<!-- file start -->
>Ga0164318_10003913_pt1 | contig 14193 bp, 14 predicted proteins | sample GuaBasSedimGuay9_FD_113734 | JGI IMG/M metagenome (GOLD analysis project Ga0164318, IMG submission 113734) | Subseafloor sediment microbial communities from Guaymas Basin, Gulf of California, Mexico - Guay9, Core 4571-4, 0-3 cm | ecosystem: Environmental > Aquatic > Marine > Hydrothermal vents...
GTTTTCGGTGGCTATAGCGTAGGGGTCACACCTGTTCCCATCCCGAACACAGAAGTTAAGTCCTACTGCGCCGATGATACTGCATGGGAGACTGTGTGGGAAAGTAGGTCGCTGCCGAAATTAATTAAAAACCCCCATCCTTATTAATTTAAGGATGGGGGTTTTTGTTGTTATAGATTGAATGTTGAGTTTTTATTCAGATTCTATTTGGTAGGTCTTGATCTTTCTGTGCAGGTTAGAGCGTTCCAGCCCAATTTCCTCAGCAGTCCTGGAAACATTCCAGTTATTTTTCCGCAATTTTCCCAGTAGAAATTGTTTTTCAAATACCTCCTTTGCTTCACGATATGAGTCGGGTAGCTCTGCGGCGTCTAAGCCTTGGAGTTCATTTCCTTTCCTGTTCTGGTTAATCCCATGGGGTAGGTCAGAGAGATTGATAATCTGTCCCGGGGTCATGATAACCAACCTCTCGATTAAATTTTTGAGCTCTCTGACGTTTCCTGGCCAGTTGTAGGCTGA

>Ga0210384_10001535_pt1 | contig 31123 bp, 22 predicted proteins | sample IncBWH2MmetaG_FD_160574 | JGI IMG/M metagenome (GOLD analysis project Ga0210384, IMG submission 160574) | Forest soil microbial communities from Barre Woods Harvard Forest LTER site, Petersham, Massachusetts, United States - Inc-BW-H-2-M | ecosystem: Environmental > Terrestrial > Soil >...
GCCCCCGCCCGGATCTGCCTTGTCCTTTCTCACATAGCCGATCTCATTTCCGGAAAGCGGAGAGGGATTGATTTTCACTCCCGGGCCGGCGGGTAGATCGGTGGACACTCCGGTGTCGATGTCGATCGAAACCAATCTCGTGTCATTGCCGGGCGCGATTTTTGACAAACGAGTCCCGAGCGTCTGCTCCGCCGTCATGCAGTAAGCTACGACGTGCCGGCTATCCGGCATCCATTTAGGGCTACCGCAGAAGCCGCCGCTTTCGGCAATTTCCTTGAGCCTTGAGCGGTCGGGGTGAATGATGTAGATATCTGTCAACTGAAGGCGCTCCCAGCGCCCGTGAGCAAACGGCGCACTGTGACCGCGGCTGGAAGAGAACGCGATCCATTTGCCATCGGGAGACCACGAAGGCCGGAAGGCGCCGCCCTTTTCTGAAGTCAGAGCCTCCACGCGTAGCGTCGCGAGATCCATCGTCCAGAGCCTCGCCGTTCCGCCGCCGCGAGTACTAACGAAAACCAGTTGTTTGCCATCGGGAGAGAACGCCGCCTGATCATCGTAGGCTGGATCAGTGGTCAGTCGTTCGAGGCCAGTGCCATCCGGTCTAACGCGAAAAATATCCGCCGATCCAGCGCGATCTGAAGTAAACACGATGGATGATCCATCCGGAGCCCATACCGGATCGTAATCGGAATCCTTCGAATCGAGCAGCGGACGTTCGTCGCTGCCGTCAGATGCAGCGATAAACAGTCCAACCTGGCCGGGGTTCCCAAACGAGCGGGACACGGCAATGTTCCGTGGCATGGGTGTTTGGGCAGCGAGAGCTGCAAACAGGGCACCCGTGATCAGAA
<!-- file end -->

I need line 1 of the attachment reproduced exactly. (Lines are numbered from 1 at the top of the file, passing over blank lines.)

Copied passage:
>Ga0164318_10003913_pt1 | contig 14193 bp, 14 predicted proteins | sample GuaBasSedimGuay9_FD_113734 | JGI IMG/M metagenome (GOLD analysis project Ga0164318, IMG submission 113734) | Subseafloor sediment microbial communities from Guaymas Basin, Gulf of California, Mexico - Guay9, Core 4571-4, 0-3 cm | ecosystem: Environmental > Aquatic > Marine > Hydrothermal vents...